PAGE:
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The AAPG/Datapages Combined Publications Database

AAPG Bulletin


Volume: 68 (1984)

Issue: 7. (July)

First Page: 950

Last Page: 951

Title: Paradox Basin: A Model Pull-Apart Basin of Pennsylvanian Age: ABSTRACT

Author(s): Gene M. Stevenson, Don L. Baars


The Paradox basin of the east-central Colorado Plateau province is an elongate, roughly rhombic salt basin of Middle Pennsylvanian age. it is bounded on the northeast by the Uncompahgre-San Luis segments of the Ancestral Rockies. The writers have demonstrated previously that the

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basin sagged along basement rift zones by strong east-west extension during the Desmoinesian. The dominant zone of weakness was the northwest-trending Olympic-Wichita basement lineament that lies along the eastern margin of the Paradox salt basin and the southwestern edge of the Uncompahgre-San Luis uplifts. Less prominent northwest and northeast shear zones are ubiquitous, but are especially well developed in basement and Paleozoic rocks underlying the San Juan basin at the southeast termination of the Paradox basin.

J. C. Crowell's classic model of a pull-apart basin along anastomosing transform fault zones is directly applicable to the Paradox basin, with the one exception that the Paradox is an intracratonic basin developed on continental crust. The primary zone of weakness, the Olympic-Wichita lineament, marks the abrupt eastern margin of the basin. The southwestern margin is less well defined along a broad zone of basement faults that trend northwesterly across the San Juan basin, through the southern margin of the salt basin, across the Monument upwarp at the anomalous Fish Creek structure and the Mille Crag Bend fracture zone, and on o the northwest through the Henry Mountains intrusives and the Fremont sag. The northwest termination is the expected irregular compressional (convergent) marg n at the Emery uplift (San Rafael swell), and the southeast limit of the basin is an irregular margin of normal faults and stretched attenuated floor (divergence) lying between the Hogback monocline and the House Creek fault. The complex intersections lying at the rhombic corners of the basin are in the San Juan Mountains on the southeast, the Defiance uplift on the southwest, the Fremont sag on the northwest, and the Oquirrh sag on the northeast.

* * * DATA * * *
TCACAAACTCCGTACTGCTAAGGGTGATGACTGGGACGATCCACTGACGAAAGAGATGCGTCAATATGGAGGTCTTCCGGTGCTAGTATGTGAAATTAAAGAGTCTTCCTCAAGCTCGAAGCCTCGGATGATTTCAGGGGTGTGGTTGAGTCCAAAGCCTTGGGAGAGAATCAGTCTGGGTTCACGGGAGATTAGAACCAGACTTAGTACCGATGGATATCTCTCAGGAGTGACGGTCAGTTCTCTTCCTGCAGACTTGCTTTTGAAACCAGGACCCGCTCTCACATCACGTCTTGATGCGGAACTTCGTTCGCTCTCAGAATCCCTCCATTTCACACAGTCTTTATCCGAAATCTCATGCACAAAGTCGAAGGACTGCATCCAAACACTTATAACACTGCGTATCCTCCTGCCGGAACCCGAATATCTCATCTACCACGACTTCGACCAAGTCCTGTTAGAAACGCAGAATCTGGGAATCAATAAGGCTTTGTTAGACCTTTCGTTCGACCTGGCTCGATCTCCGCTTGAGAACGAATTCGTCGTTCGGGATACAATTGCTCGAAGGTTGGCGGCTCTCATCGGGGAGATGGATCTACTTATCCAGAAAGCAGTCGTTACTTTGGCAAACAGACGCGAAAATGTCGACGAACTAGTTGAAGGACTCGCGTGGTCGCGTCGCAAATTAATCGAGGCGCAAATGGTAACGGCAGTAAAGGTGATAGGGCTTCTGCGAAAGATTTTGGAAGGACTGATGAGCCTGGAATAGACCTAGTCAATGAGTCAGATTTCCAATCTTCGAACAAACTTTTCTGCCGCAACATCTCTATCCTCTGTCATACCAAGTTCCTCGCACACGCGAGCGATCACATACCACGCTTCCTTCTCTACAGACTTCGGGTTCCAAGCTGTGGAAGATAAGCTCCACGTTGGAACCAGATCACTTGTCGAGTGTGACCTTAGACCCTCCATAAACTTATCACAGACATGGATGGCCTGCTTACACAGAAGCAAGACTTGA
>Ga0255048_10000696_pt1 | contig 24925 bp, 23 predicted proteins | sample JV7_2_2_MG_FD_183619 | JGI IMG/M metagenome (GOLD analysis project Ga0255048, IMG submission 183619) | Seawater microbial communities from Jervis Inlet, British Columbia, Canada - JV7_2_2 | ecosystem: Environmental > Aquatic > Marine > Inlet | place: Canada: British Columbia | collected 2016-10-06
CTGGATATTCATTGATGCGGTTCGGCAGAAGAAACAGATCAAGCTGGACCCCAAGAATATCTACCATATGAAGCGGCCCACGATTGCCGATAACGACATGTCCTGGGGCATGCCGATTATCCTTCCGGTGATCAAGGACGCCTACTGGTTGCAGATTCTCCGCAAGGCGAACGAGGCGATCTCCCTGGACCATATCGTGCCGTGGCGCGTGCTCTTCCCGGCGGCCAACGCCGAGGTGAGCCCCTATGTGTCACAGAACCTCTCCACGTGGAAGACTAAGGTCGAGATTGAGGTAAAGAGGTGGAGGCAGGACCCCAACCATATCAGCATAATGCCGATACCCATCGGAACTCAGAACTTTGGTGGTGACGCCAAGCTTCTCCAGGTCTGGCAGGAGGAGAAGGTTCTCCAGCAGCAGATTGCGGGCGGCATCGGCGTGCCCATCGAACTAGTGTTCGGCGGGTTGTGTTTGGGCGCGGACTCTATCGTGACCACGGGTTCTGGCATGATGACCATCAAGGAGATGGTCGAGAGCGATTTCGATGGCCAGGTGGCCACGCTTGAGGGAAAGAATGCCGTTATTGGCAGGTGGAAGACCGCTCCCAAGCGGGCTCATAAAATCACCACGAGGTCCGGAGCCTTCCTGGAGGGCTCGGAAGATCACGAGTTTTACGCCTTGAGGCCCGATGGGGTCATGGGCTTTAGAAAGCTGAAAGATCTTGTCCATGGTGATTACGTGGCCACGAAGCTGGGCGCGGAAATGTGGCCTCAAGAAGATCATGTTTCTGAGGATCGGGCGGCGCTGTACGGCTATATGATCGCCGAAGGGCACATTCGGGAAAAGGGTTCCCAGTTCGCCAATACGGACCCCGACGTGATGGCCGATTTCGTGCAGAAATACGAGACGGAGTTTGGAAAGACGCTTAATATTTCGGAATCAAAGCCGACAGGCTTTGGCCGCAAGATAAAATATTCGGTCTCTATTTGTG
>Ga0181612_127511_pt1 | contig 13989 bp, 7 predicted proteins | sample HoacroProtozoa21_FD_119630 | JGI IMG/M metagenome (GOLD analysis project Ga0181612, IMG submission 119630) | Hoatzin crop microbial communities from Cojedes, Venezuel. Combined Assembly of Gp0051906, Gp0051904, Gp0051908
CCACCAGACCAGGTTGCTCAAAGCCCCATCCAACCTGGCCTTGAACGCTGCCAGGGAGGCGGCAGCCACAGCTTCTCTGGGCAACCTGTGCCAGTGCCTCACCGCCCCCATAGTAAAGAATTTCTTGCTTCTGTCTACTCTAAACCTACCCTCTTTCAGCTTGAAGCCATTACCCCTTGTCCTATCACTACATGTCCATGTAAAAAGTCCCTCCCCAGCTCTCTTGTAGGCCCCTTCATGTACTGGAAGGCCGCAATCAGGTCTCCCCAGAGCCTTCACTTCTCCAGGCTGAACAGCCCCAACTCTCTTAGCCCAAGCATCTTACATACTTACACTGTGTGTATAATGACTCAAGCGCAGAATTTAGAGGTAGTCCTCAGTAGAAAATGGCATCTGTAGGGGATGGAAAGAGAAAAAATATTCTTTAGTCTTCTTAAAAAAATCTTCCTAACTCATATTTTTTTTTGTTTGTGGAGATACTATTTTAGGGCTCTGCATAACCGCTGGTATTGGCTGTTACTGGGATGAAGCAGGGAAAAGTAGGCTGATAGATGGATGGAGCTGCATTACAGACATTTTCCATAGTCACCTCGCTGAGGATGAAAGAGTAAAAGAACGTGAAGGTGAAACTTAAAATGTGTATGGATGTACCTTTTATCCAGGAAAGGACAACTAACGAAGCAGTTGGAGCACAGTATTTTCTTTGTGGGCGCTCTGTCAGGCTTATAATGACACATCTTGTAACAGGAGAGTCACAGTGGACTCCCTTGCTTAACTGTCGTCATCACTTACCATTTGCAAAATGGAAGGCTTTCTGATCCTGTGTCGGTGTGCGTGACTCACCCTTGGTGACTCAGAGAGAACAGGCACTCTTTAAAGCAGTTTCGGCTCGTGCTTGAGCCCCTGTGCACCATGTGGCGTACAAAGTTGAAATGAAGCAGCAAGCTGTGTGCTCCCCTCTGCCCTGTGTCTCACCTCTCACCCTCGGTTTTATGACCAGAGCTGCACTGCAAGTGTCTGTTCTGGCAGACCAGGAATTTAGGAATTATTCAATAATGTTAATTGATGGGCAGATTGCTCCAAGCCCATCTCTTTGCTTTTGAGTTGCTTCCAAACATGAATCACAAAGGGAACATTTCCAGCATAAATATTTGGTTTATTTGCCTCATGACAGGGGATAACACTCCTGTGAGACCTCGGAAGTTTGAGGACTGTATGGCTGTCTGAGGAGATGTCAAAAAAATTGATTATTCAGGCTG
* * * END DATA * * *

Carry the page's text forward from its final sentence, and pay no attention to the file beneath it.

As the Paradox basin episodically deepened during the Middle Pennsylvanian by rejuvenation of basement faults, it was being filled contemporaneously with salt, which may have reached a thickness of 6,000-8,000 ft (1,800-2,400 m), and arkoses of 15,000-20,000 ft (4,600-6,100 m) thickness along the Uncompahgre front. A pull-apart of only about 5% of extension would account for a basin of this magnitude. By about mid-Desmoinesian time, the wrenching pull-apart was nearly completed. Folding caused by minor wrench movements formed shoaling conditions along the southwest shallow shelf of the basin where algal bioherms developed. Meanwhile, pull-apart stretching of the basin floor may have triggered salt flowage and diapirism in the eastern, deepest part of the basin. From the late Desmoines an through Permian, the basin filled with marine and nonmarine sediments as the wrench tectonism subsided.

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